Trevor and Jennie will lead a discussion on Tocqueville’s interview with John Quincy Adams in Boston, who instructed him on slavery and the American south, and his interview with Sam Houston on a steam boat down the Mississippi; Houston related his life among Native Americans.
6- The Myriad Implications of “Equality of Conditions” for the Nature of the Social Bond (Volume II, part 1, pp. 3-102.)
We now turn to the “second Democracy” Tocqueville wrote as he was launching his political career by representing his Norman district in the French Chamber. By then Tocqueville had taken his distance from America and aimed at a more formal treatment of the differences between aristocratic and democratic societies. The second Democracy has since become the volume most often referred to in debates on democracy. Volume two opens with civil society and ponders the meaning of equality for such key topics as the place of religion in a democracy and the practice of science, literature, and the arts.
Pat and Chris will lead a discussion on Francis Lieber, a German immigrant who became an important political philosopher and befriended Tocqueville and Beaumont in Boston. He translated their report on the American penitentiary system—an important statement on reform and rehabilitation in a democracy.
7- Self-Interest Properly Understood (Volume II, part 2, & part 3, chapters 1-12, pp. 105-176, 179-232.)
This section encapsulates the essence of Tocqueville’s understanding of democracy with passages on individualism, equality, associations, and self-interest properly understood. We review Tocqueville’s profound reflections on the influence of equality on the development of individual character. We will also consider Tocqueville’s analysis of the place of women in American society, at once admiring, critical, and bewildered.
Rachel and Robin will lead a discussion based on Beaumont’s novel Marie; or, Slavery in the United Sates: A Novel of Jacksonian America (1835), which captured the drama surrounding the forbidden love of a French traveler for an American woman who is marked forever by the stigma of her distant black ancestry.
8- A Modern Society of Free Choice and Social Mobility (Volume II, part 3, chapters 13-26, & part 4, chapters 1-8, pp. 233-358.)
This last part is a critical restatement of Tocqueville’s essential idea that liberty requires constant effort on the part of citizens. Tocqueville ended his great work on a positive and hopeful note in favor of democracy against any of the alternatives observing that “equality is less lofty, perhaps,” than inequality, “but more just, and its justice is the source of its grandeur and beauty.”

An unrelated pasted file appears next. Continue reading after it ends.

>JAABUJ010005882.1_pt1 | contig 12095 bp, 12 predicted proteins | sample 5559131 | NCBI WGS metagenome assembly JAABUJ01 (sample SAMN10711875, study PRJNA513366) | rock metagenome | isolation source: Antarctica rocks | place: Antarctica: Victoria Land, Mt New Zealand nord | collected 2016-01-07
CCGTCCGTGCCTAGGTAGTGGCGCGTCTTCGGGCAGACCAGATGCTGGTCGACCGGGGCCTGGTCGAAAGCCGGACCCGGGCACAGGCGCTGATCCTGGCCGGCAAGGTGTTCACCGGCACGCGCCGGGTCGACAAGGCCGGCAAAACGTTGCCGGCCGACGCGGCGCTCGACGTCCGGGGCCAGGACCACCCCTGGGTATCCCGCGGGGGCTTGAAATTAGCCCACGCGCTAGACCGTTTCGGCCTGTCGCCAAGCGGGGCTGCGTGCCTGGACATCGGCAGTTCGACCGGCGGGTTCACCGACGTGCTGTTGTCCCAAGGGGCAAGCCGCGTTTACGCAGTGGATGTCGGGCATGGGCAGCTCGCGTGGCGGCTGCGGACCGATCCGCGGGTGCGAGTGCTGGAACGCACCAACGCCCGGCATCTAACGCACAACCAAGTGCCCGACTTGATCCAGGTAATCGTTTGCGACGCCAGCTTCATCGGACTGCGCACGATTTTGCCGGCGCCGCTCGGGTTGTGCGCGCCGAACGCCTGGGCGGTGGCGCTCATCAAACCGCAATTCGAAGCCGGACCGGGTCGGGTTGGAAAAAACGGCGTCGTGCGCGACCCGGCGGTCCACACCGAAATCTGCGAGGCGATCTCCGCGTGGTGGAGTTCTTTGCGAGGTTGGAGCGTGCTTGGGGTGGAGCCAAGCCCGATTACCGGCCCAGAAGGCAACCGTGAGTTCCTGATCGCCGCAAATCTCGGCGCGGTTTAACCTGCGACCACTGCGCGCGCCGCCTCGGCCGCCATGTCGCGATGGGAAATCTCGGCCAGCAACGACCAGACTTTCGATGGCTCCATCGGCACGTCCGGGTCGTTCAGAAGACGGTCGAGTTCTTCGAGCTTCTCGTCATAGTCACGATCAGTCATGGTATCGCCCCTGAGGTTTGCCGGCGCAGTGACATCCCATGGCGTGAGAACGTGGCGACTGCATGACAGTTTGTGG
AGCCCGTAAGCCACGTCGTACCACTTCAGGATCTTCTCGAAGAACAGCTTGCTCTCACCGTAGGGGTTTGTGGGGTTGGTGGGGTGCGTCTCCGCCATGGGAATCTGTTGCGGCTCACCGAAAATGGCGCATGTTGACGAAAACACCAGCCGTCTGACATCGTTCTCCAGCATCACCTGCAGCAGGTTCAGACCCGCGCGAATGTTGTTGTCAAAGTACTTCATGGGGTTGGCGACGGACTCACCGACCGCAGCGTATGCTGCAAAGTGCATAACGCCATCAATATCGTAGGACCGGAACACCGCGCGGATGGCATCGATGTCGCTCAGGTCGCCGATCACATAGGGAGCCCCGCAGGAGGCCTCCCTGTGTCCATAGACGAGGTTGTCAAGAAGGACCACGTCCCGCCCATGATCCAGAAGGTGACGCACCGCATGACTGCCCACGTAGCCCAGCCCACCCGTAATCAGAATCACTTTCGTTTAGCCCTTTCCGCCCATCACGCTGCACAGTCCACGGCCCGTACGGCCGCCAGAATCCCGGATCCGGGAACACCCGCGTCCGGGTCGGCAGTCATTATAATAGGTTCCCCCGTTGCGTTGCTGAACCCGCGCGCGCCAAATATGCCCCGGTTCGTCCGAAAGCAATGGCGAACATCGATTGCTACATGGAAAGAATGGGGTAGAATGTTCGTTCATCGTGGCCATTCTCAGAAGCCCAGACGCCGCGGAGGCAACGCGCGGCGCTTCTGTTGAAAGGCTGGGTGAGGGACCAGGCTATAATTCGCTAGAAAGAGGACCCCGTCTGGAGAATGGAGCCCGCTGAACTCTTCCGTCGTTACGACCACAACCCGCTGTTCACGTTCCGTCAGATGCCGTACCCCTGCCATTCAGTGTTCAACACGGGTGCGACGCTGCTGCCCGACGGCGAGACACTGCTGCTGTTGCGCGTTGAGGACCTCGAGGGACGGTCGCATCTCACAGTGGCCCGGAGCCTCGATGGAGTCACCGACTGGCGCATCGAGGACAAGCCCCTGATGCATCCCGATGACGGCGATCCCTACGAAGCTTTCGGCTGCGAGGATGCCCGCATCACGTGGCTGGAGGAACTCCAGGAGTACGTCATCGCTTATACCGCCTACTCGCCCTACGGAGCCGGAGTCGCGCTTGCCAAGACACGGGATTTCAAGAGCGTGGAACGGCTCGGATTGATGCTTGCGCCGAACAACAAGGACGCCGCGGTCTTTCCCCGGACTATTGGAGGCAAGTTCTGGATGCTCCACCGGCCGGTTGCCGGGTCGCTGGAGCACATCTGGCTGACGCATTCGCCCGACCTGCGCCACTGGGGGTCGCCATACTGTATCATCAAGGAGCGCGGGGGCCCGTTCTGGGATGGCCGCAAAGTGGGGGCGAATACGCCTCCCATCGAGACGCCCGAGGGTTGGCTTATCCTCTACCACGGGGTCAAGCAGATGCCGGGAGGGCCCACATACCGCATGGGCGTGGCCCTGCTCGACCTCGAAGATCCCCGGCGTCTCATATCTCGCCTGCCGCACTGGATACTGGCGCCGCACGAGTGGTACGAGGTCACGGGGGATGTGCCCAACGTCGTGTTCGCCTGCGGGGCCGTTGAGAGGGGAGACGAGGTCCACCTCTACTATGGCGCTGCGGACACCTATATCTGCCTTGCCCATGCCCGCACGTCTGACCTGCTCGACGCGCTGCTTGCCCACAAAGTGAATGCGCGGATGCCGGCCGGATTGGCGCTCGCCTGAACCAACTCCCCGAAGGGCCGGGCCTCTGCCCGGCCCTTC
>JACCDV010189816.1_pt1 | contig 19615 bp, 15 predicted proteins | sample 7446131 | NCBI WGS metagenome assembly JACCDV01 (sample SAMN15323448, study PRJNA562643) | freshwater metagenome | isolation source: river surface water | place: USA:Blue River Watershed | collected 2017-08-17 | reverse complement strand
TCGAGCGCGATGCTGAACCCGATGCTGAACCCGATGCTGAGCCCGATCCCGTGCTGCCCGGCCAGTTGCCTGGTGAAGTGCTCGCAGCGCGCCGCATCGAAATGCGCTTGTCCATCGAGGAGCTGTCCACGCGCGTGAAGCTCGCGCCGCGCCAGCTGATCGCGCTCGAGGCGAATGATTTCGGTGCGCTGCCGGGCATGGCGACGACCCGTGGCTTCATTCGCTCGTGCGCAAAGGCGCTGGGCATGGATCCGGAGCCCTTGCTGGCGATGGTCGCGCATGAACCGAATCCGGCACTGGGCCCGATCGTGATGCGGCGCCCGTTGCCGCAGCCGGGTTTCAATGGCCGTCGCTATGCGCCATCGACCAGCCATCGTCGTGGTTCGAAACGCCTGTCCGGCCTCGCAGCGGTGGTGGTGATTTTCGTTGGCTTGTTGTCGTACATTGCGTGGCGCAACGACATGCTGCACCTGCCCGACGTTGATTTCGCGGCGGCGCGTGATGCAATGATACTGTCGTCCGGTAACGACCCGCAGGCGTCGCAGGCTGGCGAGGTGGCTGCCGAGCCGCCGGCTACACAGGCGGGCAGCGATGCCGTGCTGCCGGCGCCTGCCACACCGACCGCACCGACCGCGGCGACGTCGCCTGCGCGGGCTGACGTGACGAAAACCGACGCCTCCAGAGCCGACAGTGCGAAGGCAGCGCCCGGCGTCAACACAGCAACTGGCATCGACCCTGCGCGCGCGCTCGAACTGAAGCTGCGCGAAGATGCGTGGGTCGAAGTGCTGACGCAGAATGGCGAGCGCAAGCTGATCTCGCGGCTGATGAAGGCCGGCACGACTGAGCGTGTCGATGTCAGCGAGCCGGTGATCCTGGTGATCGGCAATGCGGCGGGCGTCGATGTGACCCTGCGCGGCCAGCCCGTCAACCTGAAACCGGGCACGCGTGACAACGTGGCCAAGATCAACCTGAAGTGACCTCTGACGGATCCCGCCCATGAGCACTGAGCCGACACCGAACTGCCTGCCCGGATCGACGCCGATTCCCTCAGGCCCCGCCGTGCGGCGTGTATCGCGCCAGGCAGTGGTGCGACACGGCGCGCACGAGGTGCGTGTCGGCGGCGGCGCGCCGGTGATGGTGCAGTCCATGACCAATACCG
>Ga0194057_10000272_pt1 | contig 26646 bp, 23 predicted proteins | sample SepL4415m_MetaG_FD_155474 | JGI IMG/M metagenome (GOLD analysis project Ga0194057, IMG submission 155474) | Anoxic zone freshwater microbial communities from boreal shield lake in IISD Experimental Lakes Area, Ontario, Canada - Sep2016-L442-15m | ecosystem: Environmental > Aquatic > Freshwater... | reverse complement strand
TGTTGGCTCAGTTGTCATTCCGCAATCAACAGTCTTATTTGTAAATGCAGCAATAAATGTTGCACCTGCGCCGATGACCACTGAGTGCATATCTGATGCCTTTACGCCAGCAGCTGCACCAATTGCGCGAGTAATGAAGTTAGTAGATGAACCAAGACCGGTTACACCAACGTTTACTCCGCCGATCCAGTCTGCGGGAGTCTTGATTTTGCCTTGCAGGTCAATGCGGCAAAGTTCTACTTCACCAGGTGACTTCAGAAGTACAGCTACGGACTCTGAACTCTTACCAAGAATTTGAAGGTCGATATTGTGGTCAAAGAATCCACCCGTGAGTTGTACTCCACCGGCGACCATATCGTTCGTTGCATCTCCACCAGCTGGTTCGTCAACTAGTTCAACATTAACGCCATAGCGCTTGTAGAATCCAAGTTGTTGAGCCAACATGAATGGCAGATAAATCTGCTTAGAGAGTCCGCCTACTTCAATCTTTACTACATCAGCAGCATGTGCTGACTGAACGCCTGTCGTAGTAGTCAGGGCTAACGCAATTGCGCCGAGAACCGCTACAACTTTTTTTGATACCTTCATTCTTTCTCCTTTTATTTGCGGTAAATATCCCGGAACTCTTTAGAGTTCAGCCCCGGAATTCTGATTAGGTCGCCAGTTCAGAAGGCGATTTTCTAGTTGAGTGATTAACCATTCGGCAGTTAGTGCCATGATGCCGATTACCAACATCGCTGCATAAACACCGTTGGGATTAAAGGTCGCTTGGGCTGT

Alec and Leslie will lead a discussion of Tocqueville and his British friends, John Stuart Mill and Nassau Senior. This is important because in volume two of Democracy in America, Tocqueville included England as the “tertium quid” in contrasting his ideal types of aristocratic and democratic societies. Tocqueville at his most theoretical in the 1840 volume did not attract a large readership at the time but John Stuart Mill loved every line and accurately predicted a bright future for the work in the annals of politics and letters.
10:30a-12p (seminar room next to Olivier's office/Nau 497)
French reading group focusing on AT’s intro to DA in the French text.
2p-5p (seminar room)
First half: Eric will present on AT and education, Constance on AT and the arts, and Greg on AT in Canada.
Second half: Art will present a Tocquevillian reading of Piketty's Capital in the 21st Century.
1p-4p (seminar room)
First half: Olivier will present some of his ideas on Tocqueville and socialism and lead a discussion on the subject, with special emphasis on 1848.
Second half: 16 seminar participants and 2 seminar directors briefly present their research plans for the coming year!
Closing potluck picnic at the Farmhouse (121 Mimosa Drive)